The word monastery seemed rather commonplace and easy to spell, I thought, until my Medieval philosophy course in college. There, our French-born professor who retained her thick accent pronounced it clearly: “mon-AH-ster-y.” The word came up first when she spoke of Peter Abelard and his love affair with Heloise. With that introduction, we began our comparatively mundane, and mercifully brief, study of Abelard’s approach to universals.

Abelard and Heloise factor into The Saint v. the Scholar (see Chapter 8–“The beautiful Heloise wrote these words to Peter after their affair violently ended, when she was an abbess and he an abbot. There you have it: the chapter spoiler, in case you didn’t already know.”), but she is certainly not the “Saint” that is the subject of Sweeney’s book. That role is filled by St. Bernard of Clairvaux who, with the pope, was “at least one of the two most powerful men in the Catholic Church, perhaps the world” at the time. (34)

In stark contrast, Sweeney portrays Peter Abelard as a misunderstood man who came of age before his time. Sweeney repeatedly refers, for instance, to Aquinas using Abelard’s method, the only difference being that Abelard’s method had become accepted by the time that Aquinas used it. It’s a nice theory, but I think there are fundamental differences between Abelard and Aquinas or other later scholastics that Sweeney overlooks. The differences between Aquinas and Abelard are similar to the differences between Bernard and Abelard. And Sweeney seems too forgiving to Abelard and too critical of Bernard.

Despite what I consider to be some faults in the way he treats the major players, and an analysis that seems skewed to match Sweeney’s own political and social viewpoints, Sweeney’s book offers a detailed glimpse into the political and theological situation of the 11th century. It is an interesting narrative, and gives the student, scholar, and layman alike a more personal introduction to the times. If you have read Jacques Barzun’s From Dawn to Decadence, Sweeney’s book will remind you of the transitional vignettes that Barzun includes.

The debate that Sweeney describes in Chapter 14 sums up my dislike of Abelard, and my disagreement with Sweeney. I don’t deny that Abelard was a genius or that he contributed to the development of philosophy in a significant way. But we can’t say that it was beneficial for the Catholic faith. Abelard’s development of nominalism–the idea, essentially, that universals are nothing more than words–leads to the conclusion that “universality” of attributes among many individuals is a semantic exercise. As a practical example, the universal chair we commonly attribute to an object that has legs or supports that we can sit upon (from a three-legged stool to a La-z-boy recliner).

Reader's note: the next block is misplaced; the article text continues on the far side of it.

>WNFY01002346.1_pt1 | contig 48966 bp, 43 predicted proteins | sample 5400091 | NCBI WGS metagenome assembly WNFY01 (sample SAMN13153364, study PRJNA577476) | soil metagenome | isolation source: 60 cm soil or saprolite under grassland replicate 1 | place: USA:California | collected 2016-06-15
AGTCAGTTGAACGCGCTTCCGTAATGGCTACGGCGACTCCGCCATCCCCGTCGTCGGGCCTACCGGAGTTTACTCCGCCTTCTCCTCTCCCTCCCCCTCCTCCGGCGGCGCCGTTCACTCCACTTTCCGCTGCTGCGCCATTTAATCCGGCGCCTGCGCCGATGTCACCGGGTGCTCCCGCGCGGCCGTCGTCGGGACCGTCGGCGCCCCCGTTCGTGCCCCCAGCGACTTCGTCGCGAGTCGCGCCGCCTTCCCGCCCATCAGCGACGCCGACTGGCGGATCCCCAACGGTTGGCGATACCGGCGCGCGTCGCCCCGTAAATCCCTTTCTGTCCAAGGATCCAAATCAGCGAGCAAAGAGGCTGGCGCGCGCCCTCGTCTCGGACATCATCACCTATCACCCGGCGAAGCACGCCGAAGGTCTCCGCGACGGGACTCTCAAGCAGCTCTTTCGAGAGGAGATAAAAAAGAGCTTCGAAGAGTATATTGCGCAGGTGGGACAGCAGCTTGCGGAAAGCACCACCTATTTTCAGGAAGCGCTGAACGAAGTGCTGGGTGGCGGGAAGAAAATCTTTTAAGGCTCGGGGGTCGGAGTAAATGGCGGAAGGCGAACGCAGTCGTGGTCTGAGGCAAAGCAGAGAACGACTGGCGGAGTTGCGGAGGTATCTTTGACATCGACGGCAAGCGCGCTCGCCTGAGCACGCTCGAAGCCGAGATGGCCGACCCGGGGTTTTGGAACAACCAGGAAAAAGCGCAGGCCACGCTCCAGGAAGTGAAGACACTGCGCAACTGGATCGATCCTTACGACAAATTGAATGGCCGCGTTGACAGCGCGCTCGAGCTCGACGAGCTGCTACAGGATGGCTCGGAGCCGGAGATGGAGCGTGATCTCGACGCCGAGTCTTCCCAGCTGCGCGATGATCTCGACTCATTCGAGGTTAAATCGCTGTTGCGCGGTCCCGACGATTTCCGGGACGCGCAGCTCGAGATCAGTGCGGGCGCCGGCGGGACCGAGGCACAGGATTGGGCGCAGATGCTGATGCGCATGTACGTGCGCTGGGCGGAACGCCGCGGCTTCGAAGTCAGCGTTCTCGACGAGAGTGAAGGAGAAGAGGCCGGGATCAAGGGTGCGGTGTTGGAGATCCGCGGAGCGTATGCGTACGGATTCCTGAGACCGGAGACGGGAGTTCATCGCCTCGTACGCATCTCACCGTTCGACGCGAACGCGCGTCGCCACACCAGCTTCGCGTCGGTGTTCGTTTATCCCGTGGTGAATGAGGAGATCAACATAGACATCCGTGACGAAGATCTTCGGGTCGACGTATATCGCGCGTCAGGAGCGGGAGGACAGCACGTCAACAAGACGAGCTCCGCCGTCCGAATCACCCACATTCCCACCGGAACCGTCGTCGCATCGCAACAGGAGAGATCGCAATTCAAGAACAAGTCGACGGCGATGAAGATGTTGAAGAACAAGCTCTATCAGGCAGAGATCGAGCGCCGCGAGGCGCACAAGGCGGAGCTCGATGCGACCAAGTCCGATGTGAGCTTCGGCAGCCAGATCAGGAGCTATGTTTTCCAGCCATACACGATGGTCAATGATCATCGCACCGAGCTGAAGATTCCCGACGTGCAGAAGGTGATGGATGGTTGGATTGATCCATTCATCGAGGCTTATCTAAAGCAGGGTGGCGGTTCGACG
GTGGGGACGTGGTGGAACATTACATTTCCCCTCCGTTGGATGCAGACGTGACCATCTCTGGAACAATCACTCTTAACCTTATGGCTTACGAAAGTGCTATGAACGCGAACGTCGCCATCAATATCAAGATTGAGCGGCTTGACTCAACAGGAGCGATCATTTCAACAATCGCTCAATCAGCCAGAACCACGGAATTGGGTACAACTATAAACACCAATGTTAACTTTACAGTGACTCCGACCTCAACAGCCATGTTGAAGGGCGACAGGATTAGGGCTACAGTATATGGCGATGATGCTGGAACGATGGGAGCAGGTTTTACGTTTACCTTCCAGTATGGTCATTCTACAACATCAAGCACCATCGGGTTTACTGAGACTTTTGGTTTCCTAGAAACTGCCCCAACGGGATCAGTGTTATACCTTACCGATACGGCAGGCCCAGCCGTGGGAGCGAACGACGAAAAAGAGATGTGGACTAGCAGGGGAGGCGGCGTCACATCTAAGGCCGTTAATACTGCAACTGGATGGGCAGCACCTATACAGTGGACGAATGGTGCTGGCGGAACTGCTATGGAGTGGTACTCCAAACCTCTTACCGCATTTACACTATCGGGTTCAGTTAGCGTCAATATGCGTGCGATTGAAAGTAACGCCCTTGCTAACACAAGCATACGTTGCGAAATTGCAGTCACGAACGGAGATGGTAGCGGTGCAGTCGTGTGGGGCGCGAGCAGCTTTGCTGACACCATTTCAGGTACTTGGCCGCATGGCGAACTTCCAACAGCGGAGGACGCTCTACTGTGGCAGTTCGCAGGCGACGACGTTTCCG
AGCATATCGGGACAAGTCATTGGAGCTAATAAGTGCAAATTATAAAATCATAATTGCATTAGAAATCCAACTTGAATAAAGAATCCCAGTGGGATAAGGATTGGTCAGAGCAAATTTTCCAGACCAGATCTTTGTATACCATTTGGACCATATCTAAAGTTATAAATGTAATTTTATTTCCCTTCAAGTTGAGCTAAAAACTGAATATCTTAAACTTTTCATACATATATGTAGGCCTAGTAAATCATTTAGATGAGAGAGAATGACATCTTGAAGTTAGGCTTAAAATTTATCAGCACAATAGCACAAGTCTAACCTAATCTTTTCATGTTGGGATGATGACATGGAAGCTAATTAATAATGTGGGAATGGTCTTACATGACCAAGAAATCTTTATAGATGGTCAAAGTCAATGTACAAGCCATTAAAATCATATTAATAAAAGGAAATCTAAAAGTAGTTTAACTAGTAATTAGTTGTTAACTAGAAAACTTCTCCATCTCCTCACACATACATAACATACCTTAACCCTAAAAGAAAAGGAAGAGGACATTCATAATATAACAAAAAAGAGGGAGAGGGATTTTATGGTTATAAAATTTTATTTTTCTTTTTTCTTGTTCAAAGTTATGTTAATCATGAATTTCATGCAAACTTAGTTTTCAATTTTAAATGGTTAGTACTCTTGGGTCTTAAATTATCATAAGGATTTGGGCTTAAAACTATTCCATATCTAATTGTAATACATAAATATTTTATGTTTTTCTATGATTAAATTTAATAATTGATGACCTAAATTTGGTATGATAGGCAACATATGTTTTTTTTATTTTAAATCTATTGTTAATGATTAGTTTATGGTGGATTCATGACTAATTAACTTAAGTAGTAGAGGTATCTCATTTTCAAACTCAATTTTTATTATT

Universals have a know-it-when-you-see-it quality, meaning that even if you have never seen a particular style or type of chair before (say on a trip to a foreign country), you still can identify it as a “chair.” The sum total of your experiences of individual chairs give you a universal concept of “chair” that you can apply to other individual instances. In fact, the more we understand what a “chair” is, the less we think about individual attributes of particular chairs.

Abelard’s nominalism takes the concept of universals and dissociates it from truth, and ultimately from Truth itself. Sweeney explains that Abelard’s approach to God was that “Nothing can be believed if it is not first understood.” (118) But we cannot understand  God by use of our reason. If Abelard means this in the sense that we need to understand what a unicorn is in order to believe that one exists, then it seems plausible, but I think there is something more underlying his comment. To believe in a unicorn, we need to know that it is a horse with a horn on its head. But do we? It seems that Bernard’s approach is more consistent with God’s action in the world and in our own souls.